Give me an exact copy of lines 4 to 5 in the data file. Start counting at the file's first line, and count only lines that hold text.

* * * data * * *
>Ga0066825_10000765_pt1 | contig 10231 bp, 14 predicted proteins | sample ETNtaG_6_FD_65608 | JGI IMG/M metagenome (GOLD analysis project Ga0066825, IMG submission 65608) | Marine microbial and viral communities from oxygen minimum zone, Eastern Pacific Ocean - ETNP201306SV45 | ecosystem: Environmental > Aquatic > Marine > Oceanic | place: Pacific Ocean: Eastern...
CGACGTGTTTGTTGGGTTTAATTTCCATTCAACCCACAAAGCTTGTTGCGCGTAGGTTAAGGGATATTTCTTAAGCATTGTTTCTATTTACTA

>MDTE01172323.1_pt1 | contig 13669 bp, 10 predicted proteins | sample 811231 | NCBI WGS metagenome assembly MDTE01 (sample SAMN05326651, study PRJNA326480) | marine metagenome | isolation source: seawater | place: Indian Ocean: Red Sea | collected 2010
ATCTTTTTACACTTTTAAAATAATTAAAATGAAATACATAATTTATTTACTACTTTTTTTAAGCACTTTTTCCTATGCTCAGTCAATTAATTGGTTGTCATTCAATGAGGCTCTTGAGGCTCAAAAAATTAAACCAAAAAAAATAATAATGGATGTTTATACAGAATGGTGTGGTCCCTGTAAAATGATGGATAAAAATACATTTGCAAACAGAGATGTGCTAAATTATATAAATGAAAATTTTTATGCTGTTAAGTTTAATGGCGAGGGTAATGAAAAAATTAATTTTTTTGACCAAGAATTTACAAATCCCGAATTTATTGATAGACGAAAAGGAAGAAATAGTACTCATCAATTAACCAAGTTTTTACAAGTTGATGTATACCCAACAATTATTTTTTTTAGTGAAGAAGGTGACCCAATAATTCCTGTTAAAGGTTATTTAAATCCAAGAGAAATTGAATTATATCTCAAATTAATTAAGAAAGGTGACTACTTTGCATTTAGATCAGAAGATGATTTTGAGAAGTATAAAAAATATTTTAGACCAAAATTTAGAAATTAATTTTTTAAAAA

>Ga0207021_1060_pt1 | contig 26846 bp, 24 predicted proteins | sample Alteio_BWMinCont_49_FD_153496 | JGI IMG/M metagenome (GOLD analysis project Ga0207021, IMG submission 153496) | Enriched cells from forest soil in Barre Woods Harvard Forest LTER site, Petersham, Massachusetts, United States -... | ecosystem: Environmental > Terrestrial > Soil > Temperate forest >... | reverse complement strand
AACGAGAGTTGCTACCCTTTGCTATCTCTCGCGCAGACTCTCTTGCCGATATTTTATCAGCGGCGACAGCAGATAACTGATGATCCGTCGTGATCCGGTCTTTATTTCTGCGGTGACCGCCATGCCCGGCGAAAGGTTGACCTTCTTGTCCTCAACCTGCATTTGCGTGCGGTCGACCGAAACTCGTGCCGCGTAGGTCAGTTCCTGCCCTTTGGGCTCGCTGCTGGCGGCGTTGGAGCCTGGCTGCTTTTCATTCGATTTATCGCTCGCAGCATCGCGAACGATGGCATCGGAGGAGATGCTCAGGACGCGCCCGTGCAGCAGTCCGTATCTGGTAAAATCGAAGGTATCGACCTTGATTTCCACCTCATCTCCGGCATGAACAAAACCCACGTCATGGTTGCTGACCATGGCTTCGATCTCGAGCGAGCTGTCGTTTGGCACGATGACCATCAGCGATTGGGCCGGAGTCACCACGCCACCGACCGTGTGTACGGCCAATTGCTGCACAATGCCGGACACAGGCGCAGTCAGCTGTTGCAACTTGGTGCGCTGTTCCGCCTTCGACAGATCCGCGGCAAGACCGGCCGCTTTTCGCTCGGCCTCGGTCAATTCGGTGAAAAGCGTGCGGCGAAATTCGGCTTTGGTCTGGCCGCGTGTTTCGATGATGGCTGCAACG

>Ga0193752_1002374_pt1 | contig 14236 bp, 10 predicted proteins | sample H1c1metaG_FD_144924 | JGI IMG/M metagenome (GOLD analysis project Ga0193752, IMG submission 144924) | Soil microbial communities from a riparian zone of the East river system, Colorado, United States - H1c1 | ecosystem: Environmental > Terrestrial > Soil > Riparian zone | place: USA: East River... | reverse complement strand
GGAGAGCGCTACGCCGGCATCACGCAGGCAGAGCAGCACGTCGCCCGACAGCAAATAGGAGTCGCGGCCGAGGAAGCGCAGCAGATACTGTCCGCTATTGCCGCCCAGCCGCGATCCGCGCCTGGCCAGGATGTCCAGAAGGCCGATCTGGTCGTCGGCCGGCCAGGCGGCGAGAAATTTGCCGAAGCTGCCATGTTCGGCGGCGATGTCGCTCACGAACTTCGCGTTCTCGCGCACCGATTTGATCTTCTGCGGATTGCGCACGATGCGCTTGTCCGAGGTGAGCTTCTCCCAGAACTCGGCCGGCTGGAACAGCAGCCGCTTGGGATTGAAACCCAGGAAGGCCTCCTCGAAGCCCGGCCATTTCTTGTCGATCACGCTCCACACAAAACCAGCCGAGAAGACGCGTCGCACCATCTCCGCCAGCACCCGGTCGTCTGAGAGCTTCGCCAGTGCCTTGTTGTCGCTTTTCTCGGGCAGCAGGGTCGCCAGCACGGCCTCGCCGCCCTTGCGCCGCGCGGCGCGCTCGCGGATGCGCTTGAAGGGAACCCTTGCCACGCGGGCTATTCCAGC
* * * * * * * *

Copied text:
ATCTTTTTACACTTTTAAAATAATTAAAATGAAATACATAATTTATTTACTACTTTTTTTAAGCACTTTTTCCTATGCTCAGTCAATTAATTGGTTGTCATTCAATGAGGCTCTTGAGGCTCAAAAAATTAAACCAAAAAAAATAATAATGGATGTTTATACAGAATGGTGTGGTCCCTGTAAAATGATGGATAAAAATACATTTGCAAACAGAGATGTGCTAAATTATATAAATGAAAATTTTTATGCTGTTAAGTTTAATGGCGAGGGTAATGAAAAAATTAATTTTTTTGACCAAGAATTTACAAATCCCGAATTTATTGATAGACGAAAAGGAAGAAATAGTACTCATCAATTAACCAAGTTTTTACAAGTTGATGTATACCCAACAATTATTTTTTTTAGTGAAGAAGGTGACCCAATAATTCCTGTTAAAGGTTATTTAAATCCAAGAGAAATTGAATTATATCTCAAATTAATTAAGAAAGGTGACTACTTTGCATTTAGATCAGAAGATGATTTTGAGAAGTATAAAAAATATTTTAGACCAAAATTTAGAAATTAATTTTTTAAAAA

>Ga0207021_1060_pt1 | contig 26846 bp, 24 predicted proteins | sample Alteio_BWMinCont_49_FD_153496 | JGI IMG/M metagenome (GOLD analysis project Ga0207021, IMG submission 153496) | Enriched cells from forest soil in Barre Woods Harvard Forest LTER site, Petersham, Massachusetts, United States -... | ecosystem: Environmental > Terrestrial > Soil > Temperate forest >... | reverse complement strand